The main thing I was imposing- and that I would still impose if I were still teaching- was an average normal speed of 300 ripples a minute. Considering the fact that the vibrato is made of a higher note and a slightly lower note, one must therefore lower the sound a little bit- not too much- following a certain pace. I used to ask my students to play a note without vibrato, and then a lower note with the same finger position and the same mouth position. I asked them to gradually speed up, until they reach a vibration of 300 ripples a minute. This is the first step, the beginning of the work, but one must be careful that counting does not become an obsession and a restriction. If you set your metronome on 75, it makes it four vibration per beat. If you set it on 100 it makes it three per beat, if you set it on 150 it makes it two. If you set it on 60, which is a little bit harder, it makes it five. But one can do it very well. I would advise the students to do this work and then to apply it to melodic phrases, while always controlling the speed. One must not go too fast, and especially not too slow, because this would sound like the “wa-wa” one can sometimes hear with some instrumentalists and bass voices. I knew a flutist who played in an incredibly agile and smooth way, and one day he was very surprised to hear that the vibrato could be worked with a metronome.
After all, why using the metronome ? It looks like a non-sense. I used to impose the students a certain speed and there were some particular cases at the conservatory, for example that of a student who was playing very well but, in my opinion, his vibrato was too dense and I really struggled to make him slow down. When he was able to do it, it was beautiful, and then I would always ask the others : “ It is good. Why ? “.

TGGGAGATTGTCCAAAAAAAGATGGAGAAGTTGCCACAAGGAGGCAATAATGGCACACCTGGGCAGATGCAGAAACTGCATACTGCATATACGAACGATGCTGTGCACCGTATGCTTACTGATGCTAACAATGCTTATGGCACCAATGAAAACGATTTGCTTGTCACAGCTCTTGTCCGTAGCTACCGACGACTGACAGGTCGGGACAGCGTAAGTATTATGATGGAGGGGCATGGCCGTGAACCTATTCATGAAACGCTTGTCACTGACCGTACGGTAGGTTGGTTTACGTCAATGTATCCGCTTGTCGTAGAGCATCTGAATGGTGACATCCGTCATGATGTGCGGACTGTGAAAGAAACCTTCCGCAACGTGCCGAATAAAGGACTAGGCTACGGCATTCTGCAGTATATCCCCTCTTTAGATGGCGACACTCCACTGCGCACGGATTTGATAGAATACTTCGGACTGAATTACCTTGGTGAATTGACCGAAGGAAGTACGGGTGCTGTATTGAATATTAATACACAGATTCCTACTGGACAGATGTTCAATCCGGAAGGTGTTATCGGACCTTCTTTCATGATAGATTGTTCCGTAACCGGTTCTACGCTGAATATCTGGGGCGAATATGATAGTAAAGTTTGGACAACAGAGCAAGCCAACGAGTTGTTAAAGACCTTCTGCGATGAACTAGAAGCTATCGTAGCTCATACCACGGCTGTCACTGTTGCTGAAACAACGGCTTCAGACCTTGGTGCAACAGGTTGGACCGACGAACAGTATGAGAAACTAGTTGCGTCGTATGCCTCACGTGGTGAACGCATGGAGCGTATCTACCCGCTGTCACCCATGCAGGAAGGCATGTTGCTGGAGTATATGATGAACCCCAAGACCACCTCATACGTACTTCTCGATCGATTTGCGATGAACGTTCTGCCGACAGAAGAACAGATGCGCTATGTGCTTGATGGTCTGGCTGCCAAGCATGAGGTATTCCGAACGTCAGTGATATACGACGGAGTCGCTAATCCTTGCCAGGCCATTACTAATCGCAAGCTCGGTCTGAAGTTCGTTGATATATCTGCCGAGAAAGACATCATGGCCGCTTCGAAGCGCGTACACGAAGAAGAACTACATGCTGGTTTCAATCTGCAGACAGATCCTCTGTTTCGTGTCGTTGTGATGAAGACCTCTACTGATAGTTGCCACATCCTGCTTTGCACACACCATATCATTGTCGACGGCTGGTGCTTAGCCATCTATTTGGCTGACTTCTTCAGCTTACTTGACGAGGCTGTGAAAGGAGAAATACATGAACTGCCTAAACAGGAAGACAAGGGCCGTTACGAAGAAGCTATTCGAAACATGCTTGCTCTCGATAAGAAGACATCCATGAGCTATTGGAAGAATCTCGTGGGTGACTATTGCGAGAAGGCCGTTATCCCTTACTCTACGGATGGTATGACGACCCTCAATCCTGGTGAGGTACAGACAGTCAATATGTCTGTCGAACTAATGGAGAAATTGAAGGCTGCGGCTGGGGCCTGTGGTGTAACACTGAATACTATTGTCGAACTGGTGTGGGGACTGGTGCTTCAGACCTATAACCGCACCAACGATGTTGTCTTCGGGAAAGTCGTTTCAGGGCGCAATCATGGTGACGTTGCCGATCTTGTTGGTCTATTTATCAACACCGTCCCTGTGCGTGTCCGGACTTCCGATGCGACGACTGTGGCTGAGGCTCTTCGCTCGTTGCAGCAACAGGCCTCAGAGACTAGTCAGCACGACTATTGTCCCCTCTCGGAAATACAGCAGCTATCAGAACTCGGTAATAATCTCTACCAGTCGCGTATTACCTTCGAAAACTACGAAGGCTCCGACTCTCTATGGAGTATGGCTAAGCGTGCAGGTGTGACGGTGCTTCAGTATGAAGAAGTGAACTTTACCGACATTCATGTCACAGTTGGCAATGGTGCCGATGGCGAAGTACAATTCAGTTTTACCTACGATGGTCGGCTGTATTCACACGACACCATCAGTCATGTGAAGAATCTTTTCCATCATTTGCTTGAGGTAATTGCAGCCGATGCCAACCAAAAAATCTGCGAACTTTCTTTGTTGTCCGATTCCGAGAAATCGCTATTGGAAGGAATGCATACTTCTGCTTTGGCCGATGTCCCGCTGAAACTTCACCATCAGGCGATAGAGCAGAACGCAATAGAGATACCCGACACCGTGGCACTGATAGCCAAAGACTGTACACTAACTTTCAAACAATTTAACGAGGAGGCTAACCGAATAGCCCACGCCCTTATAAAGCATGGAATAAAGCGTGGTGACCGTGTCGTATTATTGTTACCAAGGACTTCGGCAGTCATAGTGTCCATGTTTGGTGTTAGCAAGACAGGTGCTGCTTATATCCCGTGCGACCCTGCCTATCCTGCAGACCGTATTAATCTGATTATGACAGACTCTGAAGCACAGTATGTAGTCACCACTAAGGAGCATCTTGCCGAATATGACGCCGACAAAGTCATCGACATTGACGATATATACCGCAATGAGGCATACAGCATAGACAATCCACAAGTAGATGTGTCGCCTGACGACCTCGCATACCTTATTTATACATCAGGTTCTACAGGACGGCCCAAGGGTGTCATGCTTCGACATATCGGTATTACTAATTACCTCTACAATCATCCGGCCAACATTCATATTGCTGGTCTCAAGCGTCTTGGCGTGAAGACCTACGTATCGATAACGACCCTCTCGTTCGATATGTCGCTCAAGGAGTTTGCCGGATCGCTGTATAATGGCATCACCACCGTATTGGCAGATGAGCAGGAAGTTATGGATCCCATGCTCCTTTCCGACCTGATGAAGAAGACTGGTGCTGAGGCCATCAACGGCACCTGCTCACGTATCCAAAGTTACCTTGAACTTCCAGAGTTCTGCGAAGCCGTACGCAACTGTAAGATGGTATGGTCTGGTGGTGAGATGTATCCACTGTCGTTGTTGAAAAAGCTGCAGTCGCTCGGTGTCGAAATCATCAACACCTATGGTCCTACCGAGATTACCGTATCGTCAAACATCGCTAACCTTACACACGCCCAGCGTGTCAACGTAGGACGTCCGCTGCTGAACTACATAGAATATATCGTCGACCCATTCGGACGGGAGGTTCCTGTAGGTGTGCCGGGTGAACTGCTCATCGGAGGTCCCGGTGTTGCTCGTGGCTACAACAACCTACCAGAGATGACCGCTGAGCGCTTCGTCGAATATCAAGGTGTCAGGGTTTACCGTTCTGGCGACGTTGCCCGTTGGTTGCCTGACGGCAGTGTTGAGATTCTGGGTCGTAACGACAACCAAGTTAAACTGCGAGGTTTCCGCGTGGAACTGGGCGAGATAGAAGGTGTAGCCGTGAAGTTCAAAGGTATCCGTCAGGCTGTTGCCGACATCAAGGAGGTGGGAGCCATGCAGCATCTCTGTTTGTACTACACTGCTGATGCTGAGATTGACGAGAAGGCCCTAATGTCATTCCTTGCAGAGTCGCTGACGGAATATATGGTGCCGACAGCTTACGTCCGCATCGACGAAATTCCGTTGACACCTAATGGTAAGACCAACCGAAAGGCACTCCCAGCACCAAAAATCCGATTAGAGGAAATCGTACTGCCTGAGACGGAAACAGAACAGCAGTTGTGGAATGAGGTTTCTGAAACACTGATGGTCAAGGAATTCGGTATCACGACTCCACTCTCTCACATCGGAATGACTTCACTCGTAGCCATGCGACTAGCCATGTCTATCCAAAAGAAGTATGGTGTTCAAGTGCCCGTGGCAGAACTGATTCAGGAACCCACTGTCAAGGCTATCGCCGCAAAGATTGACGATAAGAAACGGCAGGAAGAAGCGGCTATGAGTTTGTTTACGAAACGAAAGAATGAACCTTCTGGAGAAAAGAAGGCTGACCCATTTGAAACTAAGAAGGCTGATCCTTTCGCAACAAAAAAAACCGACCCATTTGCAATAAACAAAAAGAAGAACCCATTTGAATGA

It was my opinion, and it still is, since my experience showed it was successful. From this moment on, the instrument started to be accepted by many. So, why was it me who brought all this ?
Being a soloist in the Garde, when someone wanted a soloist to play in an orchestra, they would ask for me, so I kind of imposed the vibrato. My credit is perhaps to have analysed it. I knew, and I still know, many people who played beautifully, with remarkable sonorities, but who did not really understand what they were doing, they were not able to codify their technique. They did not think about it. On the other hand, I read some years ago in a method book of my granddaughter Nathalie, who is a violinist, that the work of the vibrato is codified. As for the speed, it is a bit different from the saxophone, but not that much.
So this is the story of the success of the instrument, of its eloquence and its voice !
The first time I played Imbert’s Concertino, it was for a radio recording, with the conductor of the Padeloup orchestra, René Bâton. He said to me : “ It is interesting, when you play it sounds like a feminine voice, a soprano voice.” He heard it this way, and it pleased me because it was the result I was looking for. I was lucky enough to control it and not to make mistakes.
C.D. : And it encountered a general approval.
M.M. : A general approval, absolutely. It was an incredible success ! Among the composers who liked it, for instance, there was Darius Milhaud- I played a lot with him-, Jacques Ibert, who used the Larghetto once to begin the opening sequence of a movie. I had to take a thousand precautions, he wanted a very specific colour, and of course a vibrato.
So I played it several time and I felt that he was looking for a certain tone. Eventually we did it, and it was amazing. He told me : “ It really moves me.”, and I will always remember it, it was his conception of the instrument.
In the “Chevalier Errant”, he gave an important part to the saxophone, with a very expressive phrase and two very eloquent cadences as well. The first time we played this at the Opera, after the name of the composer was announced, a musician added “ and the soli at the saxophone were made by Marcel Mule.” You see how important it was.
Just to show how enthusiastic people were, during the same evening, the violin soloist, who was Henry Merckel at the time, came to congratulate me.